The 7-2 decision could have far-reaching implications: almost 40 states ban public funds going to religious institutions.
Trinity Lutheran Church, which is located in Columbia, Mo., filed suit after being denied public funds to replace its preschool playground's gravel surface with a softer, safer material. It lost at the federal district and appellate court levels, but the Supreme Court's decision in January 2016 to hear the case was seen as a positive sign. The reason? The state claimed giving the church funds would violate the state constitutional provision against providing public funding for religious organizations. For instance, could churches be considered ineligible for funding after natural disasters?
They contended the state's discrimination against a preschool was consistent with the Establishment clause, which bars Congress from establishing a religion. That ban, these advocates say, discriminates against kids who choose to attend religious schools because they can not receive state-funded tuition vouchers.
The head of a national teachers' union read the ruling differently - and downplayed its implications for schools. "The question is how many applications, or which applications", he said.
"This is not just limited to playground improvement programs", Stanley added. The high court's ruling challenges Missouri's version of the "Blaine Amendment, " which forbids the use of public dollars to support religious programs. Allowing churches and other religious groups to compete for direct government funds is bad for religion. The Supreme Court reversed that ruling and sent it back to the lower courts. One of the more satisfying decisions was in the case of Trinity Lutheran, a religious school in Missouri that was denied state funds for a playground exclusively because it's a church.
"I agree this violates the First Amendment, and I am pleased to join almost all of the Court's opinion".
The case was ultimately between the church and the state's natural resources department. Does the decision limit the application of the ruling by focusing on "playground resurfacing" in this footnote? Or did a group build the playground so it might be used to advance a religious mission? Haynes of the Newseum believes the decision opens the door to funding. Missouri argued there was nothing unconstitutional about its grant program, noting that Trinity Lutheran remained free to practice its faith however it wants despite being refused state funds.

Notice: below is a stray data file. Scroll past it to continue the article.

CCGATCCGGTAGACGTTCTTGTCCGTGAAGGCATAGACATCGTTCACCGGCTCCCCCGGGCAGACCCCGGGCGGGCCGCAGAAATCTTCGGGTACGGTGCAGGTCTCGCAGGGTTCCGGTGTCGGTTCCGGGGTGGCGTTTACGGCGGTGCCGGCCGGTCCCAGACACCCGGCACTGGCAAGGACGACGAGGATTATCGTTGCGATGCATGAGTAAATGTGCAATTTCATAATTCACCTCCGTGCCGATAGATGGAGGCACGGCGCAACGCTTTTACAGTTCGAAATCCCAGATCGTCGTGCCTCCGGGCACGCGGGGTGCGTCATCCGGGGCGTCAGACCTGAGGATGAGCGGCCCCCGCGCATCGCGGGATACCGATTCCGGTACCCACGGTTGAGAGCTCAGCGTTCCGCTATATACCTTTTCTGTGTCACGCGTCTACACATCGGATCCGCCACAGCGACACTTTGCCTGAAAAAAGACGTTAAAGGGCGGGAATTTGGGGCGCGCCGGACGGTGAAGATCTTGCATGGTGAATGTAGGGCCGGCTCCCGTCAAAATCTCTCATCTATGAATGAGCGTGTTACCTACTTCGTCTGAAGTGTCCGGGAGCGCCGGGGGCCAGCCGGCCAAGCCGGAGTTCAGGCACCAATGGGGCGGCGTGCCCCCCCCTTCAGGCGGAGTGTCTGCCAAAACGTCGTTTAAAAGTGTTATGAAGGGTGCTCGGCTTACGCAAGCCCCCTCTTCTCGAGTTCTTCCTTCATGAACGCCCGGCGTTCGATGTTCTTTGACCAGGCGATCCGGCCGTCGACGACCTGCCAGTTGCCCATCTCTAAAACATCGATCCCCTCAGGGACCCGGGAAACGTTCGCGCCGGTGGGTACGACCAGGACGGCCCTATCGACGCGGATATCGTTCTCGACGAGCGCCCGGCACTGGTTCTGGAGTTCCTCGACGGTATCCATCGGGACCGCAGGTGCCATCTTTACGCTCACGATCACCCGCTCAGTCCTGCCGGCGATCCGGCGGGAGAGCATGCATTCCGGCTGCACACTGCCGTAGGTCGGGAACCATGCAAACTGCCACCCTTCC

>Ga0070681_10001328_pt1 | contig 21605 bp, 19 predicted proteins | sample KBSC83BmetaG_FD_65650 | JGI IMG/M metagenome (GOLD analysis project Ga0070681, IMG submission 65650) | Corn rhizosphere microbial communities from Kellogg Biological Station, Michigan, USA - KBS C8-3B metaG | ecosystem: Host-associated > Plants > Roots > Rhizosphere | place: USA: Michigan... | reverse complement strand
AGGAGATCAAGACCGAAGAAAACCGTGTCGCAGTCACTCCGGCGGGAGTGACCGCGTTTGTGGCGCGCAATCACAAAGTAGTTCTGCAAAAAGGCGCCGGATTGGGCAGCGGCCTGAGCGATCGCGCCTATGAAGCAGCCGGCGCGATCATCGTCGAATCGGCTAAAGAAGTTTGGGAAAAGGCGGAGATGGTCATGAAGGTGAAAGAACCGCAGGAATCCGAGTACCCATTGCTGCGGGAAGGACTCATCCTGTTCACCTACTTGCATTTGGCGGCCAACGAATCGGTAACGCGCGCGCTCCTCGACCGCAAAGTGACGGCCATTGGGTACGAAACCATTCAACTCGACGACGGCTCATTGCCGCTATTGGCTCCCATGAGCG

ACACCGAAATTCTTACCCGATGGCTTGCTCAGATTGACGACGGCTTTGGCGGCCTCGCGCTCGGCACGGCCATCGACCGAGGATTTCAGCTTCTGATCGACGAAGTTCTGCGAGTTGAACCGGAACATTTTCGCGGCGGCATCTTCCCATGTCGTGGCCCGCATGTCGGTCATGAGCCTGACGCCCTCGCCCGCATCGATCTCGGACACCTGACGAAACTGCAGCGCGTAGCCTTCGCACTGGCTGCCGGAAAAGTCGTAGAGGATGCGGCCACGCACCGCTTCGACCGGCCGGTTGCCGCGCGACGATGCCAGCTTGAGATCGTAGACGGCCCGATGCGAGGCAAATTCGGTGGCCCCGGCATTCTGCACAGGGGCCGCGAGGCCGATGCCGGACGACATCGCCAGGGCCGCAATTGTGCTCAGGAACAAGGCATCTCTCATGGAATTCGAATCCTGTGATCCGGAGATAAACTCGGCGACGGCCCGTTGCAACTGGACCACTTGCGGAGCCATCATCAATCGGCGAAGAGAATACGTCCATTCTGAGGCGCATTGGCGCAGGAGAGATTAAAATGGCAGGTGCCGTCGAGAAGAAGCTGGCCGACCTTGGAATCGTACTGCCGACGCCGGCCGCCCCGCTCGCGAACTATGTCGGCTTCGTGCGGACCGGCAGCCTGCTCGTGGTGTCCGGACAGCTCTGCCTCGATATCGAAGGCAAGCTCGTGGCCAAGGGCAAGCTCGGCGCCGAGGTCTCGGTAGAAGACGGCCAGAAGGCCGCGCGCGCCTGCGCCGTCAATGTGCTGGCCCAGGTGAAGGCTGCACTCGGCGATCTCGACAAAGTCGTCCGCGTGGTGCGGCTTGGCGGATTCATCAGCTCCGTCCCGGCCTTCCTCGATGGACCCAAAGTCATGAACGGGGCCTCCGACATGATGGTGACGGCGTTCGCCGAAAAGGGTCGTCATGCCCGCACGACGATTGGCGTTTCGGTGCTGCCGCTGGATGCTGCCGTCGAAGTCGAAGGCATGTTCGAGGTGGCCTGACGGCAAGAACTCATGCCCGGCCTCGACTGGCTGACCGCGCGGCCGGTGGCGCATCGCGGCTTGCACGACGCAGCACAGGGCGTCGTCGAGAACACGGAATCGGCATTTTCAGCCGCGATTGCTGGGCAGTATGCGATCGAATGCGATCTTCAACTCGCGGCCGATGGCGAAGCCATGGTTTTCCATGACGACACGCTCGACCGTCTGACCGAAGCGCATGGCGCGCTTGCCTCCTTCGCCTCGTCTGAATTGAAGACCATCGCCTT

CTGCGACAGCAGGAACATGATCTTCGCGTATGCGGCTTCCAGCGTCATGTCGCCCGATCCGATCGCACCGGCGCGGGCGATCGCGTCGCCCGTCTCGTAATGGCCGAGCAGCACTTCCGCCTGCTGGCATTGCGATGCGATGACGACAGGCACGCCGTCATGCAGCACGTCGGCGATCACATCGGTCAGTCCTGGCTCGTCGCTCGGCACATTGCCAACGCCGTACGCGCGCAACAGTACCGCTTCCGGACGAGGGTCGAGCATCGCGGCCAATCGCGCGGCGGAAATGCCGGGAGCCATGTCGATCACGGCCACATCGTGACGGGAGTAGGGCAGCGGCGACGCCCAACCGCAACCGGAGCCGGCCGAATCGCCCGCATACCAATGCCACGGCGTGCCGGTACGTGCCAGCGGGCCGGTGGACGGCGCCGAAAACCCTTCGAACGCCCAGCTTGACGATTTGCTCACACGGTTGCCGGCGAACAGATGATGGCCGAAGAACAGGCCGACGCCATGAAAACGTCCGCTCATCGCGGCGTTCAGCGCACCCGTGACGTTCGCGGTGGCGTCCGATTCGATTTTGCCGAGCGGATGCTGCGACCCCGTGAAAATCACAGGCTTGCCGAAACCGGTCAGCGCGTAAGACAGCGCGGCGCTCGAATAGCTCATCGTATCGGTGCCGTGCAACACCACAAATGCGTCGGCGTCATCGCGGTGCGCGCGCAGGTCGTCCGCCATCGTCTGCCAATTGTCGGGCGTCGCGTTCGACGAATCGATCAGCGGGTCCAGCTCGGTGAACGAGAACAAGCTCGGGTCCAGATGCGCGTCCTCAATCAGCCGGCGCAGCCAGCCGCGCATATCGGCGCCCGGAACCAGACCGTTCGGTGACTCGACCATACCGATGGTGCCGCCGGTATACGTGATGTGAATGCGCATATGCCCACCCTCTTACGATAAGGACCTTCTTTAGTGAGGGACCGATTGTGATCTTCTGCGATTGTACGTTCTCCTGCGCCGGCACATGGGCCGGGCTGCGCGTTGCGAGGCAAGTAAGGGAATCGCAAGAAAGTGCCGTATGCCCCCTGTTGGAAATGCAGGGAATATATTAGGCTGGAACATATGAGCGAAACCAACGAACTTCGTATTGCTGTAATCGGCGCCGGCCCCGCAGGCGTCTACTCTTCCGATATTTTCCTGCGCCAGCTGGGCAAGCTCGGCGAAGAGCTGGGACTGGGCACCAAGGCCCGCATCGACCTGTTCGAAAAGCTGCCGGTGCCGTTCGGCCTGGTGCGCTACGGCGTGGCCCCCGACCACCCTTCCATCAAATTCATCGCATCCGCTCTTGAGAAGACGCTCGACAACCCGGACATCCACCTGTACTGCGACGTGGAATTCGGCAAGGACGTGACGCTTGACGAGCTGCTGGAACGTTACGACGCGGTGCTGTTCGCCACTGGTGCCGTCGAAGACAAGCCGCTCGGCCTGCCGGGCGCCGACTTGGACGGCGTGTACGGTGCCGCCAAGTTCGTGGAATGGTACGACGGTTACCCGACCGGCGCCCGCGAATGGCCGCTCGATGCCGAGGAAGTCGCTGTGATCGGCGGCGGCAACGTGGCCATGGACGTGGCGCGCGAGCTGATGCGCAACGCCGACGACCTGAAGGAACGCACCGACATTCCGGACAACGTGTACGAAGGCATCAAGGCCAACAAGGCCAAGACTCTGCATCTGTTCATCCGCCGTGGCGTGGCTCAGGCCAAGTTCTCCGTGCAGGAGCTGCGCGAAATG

In one sense, the ruling is narrow, said Richard Garnett, a professor at Notre Dame Law School, and Blaine Amendments aren't simply thrown out. From a school choice perspective, if a goal of sending your child to a religious school with a voucher is that he or she will learn to evangelize, precedent still stands in your way.
Justice Stephen Beyer, although he ruled in favor of the church cautioned against concluding this means churches can expect other benefits from the states.
DeVos says the ruling makes clear that "programs created to help students will no longer be discriminated against by the government based exclusively on religious affiliation". "Today's decision means discrimination of this kind will never be permitted again in the state of Missouri, or anywhere". He defended the rights of religious institutions to get their fair share of public benefits.
"This case is about nothing less than the relationship between religious institutions and the civil government - that is, between church and state", Sotomayor wrote. Five of those seven justices clarified that the decision applies only to playground resurfacing. Constitutional questions are decided by this Court, not the parties' concessions. Lankford joined House and Senate colleagues in April of previous year to submit a friend of the court brief in the case in support of Trinity Lutheran Church.
The decision includes a footnote clarifying that "the case involves express discrimination based on religious identity with respect to playground resurfacing".
The decision ensures that religious institutions will not be automatically disqualified from various competitions for government aid, she said.
White House Press Secretary Sean Spicer called it a "significant victory for religious liberty and an affirmation of the First Amendment right of all Americans" during a briefing he held off-camera.